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Scientific imaginaries and science diplomacy: The case of ocean exploitation

Scientific imaginaries and science diplomacy: The case of ocean exploitation Open Access
Sam Robinson
September 2020
Special issue Global Perspectives on Science Diplomacy, edited by Matthew Adamson and Roberto Lalli
Centaurus

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ABSTRACT
As technologies of ocean exploitation emerged during the late 1960s, science policy and diplomacy were formed in response to anticipated capabilities that did not match the realities of extracting deep‐sea minerals and of resource exploitation in the deep ocean at the time. Promoters of ocean exploitation in the late 1960s envisaged wonders such as rare mineral extraction and the stationing of divers in underwater habitats from which they would operate seabed machinery not connected to the turbulent surface waters. Their promises coincided with others’ fears that nuclear weaponry would be placed on the seabed. Those who lacked the technological capability to extract minerals from the seabed also had concerns that other nations would exploit their resources. Scientific imaginaries caused uncertainty in the international community—especially in the “Global South.” The UN called the “Law of the Sea” conferences to mediate emerging geopolitical tensions caused by these imaginaries of exploitation of ocean resources. These conferences became a site where lawmakers projected futures rather than merely responding to past or present dilemmas. Diplomats’ negotiations, with their basis in anticipation of the future uses of science and technology, reveal the role of scientific imaginaries within complex negotiations. Here, we see the impact of the distinction (or blurring) of the real and the imagined on the balance of relations between Global North and South increasing global imbalances of resources and power. This article’s analysis of such scientific diplomacy provides a valuable example of the power of scientific imaginaries to have a global impact.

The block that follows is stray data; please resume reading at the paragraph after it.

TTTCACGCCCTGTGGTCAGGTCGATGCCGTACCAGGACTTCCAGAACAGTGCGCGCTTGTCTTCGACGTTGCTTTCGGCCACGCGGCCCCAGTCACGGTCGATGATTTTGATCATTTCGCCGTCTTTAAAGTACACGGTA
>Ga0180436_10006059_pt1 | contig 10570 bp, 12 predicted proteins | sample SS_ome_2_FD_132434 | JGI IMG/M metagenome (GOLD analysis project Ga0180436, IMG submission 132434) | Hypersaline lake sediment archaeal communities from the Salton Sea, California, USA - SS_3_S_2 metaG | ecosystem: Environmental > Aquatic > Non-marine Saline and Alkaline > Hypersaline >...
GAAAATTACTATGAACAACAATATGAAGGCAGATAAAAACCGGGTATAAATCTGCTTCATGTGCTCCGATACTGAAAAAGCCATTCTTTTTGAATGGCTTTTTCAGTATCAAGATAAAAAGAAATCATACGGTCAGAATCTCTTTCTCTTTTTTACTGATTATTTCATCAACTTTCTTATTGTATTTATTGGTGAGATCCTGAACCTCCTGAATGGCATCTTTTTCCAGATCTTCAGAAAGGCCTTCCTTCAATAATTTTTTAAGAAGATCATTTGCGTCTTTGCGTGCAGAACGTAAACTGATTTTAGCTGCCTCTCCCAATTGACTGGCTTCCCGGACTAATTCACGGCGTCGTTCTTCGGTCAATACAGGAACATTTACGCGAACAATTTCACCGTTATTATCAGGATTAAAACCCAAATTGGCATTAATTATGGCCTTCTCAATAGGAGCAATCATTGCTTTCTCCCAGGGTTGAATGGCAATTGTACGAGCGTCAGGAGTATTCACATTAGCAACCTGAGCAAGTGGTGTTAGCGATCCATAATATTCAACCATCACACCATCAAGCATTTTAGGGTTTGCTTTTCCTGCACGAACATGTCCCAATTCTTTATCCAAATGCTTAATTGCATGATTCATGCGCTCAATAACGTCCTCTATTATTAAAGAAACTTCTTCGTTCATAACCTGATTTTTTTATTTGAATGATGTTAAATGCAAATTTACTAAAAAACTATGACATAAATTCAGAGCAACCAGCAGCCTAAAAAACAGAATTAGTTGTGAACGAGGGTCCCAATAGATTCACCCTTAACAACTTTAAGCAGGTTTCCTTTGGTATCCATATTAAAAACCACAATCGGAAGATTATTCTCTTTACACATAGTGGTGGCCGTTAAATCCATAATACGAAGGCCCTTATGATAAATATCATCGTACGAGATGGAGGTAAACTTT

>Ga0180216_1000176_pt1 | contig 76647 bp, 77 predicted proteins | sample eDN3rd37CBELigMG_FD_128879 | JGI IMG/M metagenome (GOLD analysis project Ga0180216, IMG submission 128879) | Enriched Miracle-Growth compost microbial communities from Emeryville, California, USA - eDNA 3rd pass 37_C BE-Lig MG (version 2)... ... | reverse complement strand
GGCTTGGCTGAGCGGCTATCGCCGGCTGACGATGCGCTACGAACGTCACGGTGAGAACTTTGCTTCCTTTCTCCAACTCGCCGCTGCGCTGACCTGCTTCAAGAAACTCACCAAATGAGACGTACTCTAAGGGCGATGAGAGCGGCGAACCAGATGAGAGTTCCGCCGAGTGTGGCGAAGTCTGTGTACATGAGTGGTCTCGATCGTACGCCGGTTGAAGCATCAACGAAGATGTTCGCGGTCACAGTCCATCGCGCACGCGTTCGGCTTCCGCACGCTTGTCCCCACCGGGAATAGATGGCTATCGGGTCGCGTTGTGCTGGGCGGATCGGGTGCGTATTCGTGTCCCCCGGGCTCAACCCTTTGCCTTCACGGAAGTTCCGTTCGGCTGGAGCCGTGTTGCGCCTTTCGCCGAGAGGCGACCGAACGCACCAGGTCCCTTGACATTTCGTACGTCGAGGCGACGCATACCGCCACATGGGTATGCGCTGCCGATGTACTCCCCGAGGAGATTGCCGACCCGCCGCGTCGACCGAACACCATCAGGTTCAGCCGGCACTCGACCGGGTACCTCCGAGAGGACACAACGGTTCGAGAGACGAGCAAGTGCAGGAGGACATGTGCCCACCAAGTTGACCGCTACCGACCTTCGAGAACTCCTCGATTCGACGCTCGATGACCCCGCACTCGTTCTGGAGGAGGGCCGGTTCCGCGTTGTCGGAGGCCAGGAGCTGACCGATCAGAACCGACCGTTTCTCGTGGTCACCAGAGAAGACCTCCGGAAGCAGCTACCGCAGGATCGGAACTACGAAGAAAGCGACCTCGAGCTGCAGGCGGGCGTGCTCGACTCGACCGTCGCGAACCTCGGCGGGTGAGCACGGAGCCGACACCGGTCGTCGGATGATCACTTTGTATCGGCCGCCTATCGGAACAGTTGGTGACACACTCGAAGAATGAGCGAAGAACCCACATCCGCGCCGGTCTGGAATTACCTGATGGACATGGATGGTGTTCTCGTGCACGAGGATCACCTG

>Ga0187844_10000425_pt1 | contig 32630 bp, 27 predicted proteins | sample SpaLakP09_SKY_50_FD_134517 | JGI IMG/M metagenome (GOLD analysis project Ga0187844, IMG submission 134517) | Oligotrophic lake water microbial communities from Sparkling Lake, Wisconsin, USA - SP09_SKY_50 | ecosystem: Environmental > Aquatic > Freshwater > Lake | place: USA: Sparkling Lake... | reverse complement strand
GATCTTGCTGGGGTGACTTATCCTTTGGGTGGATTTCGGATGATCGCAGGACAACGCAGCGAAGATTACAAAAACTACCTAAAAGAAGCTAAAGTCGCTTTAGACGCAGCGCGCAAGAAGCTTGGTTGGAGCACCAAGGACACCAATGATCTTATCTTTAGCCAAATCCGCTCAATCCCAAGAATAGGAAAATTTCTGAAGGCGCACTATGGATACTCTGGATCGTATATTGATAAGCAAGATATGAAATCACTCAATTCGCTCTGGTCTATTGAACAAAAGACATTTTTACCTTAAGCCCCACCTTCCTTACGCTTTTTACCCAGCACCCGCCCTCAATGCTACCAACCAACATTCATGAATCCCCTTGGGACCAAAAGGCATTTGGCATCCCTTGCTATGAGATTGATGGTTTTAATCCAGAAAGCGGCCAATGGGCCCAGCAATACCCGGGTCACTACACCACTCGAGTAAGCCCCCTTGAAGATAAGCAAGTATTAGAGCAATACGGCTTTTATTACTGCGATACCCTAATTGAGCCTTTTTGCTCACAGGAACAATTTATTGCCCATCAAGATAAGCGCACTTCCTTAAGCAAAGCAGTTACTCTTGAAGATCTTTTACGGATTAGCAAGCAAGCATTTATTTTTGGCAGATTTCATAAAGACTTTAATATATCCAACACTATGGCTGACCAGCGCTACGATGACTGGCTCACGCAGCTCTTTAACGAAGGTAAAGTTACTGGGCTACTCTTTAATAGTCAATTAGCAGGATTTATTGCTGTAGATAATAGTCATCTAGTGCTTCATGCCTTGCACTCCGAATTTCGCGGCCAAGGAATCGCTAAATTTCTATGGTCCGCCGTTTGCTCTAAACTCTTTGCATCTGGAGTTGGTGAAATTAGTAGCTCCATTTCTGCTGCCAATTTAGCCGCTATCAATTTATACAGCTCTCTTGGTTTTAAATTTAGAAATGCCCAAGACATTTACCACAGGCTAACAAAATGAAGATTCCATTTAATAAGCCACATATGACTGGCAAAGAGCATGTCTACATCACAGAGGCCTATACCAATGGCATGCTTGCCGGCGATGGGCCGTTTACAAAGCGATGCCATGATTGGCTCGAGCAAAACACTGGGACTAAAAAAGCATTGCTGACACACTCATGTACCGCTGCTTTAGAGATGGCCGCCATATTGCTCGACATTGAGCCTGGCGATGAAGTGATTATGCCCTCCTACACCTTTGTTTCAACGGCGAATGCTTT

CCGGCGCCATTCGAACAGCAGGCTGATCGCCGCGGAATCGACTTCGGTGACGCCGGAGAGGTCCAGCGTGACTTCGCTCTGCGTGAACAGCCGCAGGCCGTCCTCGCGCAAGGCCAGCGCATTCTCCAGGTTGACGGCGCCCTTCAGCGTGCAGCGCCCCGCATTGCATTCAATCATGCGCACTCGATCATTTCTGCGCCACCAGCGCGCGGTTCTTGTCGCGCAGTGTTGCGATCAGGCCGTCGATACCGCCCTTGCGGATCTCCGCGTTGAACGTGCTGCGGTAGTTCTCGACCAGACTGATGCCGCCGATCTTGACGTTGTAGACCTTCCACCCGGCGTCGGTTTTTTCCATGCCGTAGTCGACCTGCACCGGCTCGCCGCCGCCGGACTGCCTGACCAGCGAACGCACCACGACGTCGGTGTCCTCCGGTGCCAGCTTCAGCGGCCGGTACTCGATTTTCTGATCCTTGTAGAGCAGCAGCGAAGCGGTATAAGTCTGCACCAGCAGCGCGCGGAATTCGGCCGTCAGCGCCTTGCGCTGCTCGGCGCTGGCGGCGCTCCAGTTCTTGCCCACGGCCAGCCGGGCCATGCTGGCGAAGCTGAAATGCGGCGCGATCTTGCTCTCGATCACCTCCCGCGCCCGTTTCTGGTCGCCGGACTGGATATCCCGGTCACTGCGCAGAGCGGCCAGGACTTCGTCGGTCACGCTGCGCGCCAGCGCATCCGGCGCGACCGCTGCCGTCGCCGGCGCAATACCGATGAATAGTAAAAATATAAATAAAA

Robinson, S. Scientific imaginaries and science diplomacy: The case of ocean exploitation. Centaurus. 2020; 1– 21. https://doi.org/10.1111/1600-0498.12342